James' Story - A Relationship in Flux
A Gamer Story by James Whiteside
When I was first asked about how video games have impacted me, I tried to recall my first memory of playing a video game but, despite my efforts, I was unable to think of what it was. However, this led me to think about all the experiences that I’ve had playing video games, so I’ve decided to tell my story chronologically.
I remember the day my mom took my brother and I to the St. Jacob’s market and she bought me a GameBoy Color from one of the vendors there. It was a limited edition one that’s body colour was silver, and it had Pikachu and Pichu on the sides of it. She also purchased Pokémon Yellow for me which I soon took to school and obsessively played. Having no concept of Pokémon types I recall relentlessly using thunder shock on Brock’s Onix to no avail. With the help of another kid at school, I was able to beat the first gym leader.
Fast forward a few years my brother and I have a GameCube and our mom would only let us rent one video game per week. We had gotten into the habit of renting Pokémon Colosseum and playing it for seven hours straight until our mom would come downstairs and turn off the console. We’d lose all of our progress because we didn’t have enough memory on our memory card to make a save file. That GameCube connected my brother and I as we would try to take down games together like James Bond Under Fire or Sonic Adventure 2 Battle. It remained that way for a while until I started to diverge a bit from my brother. While he’d want to do something different like play mini sticks, I’d want to play video games. I remember that at that time I wasn’t happy, so I tried to use video games to at least make myself feel a bit better. I would keep playing them until I got into a state of numbness. A state where my mind would be so encapsulated with the game that it didn’t matter what was going on in my life. The reason was because I felt like I stuck out I was tall, overweight, mixed race (to which everyone would comment on), and my parents were separated. Not to mention the fact that attending Spanish mass with my brother just highlighted the fact that we aren’t native Spanish speakers. At the time, I just didn’t have anyone to relate to in ways that were both fundamental to my identity and my living situation.
However, as time passed, I found that my circle of friends expanded, and I would play video games with my new friends. We did other things of course, but video games were always a cornerstone in my friendships. Soon enough I was playing Super Smash Bros. Brawl (SSBB) with my next-door neighbours and brother for 5 hours at a time. I remember that we would play one of the Metroid maps where lava would fill the screen and we would all scream at the top of our lungs as it happened, even though we all knew that the lava hitting our characters wasn’t the end of the world. The sessions would usually end with my mom kicking all of us out of my house as she complained about electricity usage and forced us to go outside.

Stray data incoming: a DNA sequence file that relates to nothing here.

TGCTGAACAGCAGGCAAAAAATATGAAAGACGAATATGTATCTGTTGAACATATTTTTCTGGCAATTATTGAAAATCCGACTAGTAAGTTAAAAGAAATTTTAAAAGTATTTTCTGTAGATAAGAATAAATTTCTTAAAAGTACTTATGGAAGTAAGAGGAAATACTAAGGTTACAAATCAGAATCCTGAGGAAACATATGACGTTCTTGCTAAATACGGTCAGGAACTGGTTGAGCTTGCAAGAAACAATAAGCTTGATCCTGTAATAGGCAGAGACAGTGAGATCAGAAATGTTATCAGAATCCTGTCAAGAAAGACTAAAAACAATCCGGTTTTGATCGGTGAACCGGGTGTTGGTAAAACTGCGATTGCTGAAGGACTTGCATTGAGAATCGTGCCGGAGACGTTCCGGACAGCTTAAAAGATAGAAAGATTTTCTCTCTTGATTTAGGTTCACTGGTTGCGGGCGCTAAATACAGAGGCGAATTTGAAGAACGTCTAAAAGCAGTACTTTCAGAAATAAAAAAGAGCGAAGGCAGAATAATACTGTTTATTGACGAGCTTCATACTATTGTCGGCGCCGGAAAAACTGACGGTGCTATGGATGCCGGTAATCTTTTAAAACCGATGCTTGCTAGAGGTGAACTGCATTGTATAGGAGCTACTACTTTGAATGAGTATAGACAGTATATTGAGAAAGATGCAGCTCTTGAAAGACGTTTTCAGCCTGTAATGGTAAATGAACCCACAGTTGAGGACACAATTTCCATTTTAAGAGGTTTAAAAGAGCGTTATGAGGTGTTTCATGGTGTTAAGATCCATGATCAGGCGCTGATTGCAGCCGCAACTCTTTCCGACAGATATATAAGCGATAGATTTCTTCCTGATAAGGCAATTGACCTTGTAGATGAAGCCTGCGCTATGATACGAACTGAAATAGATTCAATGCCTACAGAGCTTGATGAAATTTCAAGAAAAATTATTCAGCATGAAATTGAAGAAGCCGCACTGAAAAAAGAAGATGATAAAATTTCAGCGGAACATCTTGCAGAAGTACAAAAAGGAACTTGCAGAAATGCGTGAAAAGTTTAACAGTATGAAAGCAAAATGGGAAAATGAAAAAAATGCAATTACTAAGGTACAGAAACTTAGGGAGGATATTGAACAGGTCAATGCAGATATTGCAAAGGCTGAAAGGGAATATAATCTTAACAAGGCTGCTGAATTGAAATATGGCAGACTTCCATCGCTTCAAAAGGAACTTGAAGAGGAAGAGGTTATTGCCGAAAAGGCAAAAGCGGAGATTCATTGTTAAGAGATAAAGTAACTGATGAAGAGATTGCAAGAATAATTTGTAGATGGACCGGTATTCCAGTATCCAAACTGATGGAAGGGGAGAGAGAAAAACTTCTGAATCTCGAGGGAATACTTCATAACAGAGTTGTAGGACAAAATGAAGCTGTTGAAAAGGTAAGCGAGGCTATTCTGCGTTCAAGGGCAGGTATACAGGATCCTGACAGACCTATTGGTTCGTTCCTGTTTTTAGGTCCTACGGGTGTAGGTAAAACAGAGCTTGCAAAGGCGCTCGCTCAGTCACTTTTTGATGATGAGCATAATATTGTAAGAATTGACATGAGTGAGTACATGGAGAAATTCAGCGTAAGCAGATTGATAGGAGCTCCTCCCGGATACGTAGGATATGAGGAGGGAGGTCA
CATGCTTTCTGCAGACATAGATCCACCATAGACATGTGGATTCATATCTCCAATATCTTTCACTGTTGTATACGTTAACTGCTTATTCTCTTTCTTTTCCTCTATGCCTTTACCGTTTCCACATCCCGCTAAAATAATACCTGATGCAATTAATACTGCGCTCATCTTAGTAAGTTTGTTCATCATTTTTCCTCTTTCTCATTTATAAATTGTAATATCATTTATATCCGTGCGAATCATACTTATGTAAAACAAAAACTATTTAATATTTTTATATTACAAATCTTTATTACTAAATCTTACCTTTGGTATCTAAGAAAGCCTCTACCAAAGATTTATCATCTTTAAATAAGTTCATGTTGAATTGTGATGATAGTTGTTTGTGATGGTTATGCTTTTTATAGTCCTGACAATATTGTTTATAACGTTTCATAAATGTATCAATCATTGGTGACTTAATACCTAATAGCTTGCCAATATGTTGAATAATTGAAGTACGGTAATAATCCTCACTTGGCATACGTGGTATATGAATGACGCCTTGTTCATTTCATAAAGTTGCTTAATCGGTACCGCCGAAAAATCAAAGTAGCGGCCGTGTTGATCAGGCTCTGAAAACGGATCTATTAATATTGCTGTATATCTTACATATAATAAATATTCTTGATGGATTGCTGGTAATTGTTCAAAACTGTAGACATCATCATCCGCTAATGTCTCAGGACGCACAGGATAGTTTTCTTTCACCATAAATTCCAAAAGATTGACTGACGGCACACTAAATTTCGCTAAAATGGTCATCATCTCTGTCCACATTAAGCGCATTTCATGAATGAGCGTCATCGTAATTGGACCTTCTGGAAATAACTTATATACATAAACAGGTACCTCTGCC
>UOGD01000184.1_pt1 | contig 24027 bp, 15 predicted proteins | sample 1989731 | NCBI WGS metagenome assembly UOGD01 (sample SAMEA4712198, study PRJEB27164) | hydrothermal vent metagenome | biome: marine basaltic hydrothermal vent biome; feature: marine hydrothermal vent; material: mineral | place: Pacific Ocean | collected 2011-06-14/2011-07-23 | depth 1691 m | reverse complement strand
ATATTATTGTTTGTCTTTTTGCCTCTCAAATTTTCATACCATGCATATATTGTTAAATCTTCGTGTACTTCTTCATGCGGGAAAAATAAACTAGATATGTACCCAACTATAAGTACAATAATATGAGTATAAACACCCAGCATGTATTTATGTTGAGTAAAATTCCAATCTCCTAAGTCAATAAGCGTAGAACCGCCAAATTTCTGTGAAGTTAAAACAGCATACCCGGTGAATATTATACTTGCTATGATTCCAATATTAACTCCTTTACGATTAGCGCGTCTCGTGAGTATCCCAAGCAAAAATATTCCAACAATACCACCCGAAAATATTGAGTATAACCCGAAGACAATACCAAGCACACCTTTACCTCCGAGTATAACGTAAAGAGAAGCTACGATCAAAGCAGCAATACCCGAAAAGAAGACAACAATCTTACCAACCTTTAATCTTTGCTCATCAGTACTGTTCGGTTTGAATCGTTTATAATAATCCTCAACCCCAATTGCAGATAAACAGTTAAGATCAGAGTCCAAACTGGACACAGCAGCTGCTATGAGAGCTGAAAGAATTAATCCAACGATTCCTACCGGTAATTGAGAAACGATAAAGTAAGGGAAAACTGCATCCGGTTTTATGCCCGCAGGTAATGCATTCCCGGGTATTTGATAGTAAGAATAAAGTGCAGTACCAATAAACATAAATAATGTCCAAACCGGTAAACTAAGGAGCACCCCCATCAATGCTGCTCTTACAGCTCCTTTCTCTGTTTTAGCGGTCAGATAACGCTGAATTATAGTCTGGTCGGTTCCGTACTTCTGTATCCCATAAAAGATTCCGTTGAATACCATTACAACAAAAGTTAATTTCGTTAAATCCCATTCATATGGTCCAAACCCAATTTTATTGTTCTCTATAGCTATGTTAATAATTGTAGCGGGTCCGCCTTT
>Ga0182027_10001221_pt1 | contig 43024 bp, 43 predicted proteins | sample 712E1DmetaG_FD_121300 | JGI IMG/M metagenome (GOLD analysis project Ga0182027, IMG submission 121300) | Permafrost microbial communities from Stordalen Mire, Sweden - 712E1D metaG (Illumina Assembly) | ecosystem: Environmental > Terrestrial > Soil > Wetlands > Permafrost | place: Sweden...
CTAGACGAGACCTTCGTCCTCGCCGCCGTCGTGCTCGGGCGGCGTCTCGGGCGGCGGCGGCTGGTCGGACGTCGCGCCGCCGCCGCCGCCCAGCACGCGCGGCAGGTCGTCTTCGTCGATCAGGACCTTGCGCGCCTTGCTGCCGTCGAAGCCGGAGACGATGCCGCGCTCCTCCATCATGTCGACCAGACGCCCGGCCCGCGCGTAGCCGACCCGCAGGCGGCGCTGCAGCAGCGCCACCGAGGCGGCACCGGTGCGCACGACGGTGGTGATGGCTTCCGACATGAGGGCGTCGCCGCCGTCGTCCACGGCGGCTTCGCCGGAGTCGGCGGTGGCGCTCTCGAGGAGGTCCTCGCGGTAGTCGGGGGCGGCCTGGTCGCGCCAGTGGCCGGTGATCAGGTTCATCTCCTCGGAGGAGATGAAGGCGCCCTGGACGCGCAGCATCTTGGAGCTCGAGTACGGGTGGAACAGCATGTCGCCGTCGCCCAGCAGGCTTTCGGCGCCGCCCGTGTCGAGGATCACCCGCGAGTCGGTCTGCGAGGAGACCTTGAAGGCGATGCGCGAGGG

High school was when I was playing video games the most, no doubt the result of the abundance of free time that I had. I’d find myself wondering sometimes if I put the same amount of time that I put into video games into anything else if I could’ve gotten good at something like guitar, trombone, or basketball. Later on, in the midst of high school, some combination of three of my friends online or two friends online and a friend at my house or my brother would play COD Zombies non-stop. We’d discuss strategies, talk, argue, and inevitably would I’d be on the verge of death I’d beg for my friends to come save me. I remember one time after we had all played Zombies for about 3 hours or so, I asked my friends if they wanted to come over and hangout, they all responded “no”.
Fast forward to my first year of university, I had returned home after just barely passing my 1A semester. I had just finished my play through of The Legend of Zelda Twilight Princess by myself. I did this in an attempt to reconnect with the times in which my friends who had passed away. I remembered that a group of my friends would meet at his house and try to beat the game in one night, only to fall asleep at 7am after completing the Temple of Time. I remember blankly watching the credits roll after I beat the game, only to be encumbered by a feeling of emptiness. I didn’t even enjoy my play through of the game at all. Beating it didn’t make me feel any closer to my friend. In fact, that moment was the moment when I finally realized that I didn’t enjoy playing video games by myself anymore but that it was playing them with other people that made it fun.
Eventually as time would have it, I reached my breaking point in University when my anxiety disorder crippled me to a point in which I couldn’t even do school work anymore. Although playing video games may have given me temporary relief from stress, it didn’t help solve my real problems. I was stressed so badly that I couldn’t take being with my own thoughts. My relationship took a toll, and I wasn’t sleeping. I eventually saw my doctor and got on some meds and I was able to get myself out that rut and still pass that school semester. Going forward, I’ve had to challenge myself not to play video games as a numbing agent but more for leisure and to connect with my friends.
It’s more than just the name of these games that have stuck with me through the years but rather the experiences I had with them. When I listen to Matchbox 20 I think of forcing my friend to watch me play Skyward Sword, I remember fighting with my friends about what decision to make in the Telltale Batman game, and I remember sitting on the couch with my girlfriend while we happily played Pikmin 3. I’ve had tons of experiences and I’ve realized that my relationship with video games keeps changing as I do, and it will constantly be in flux.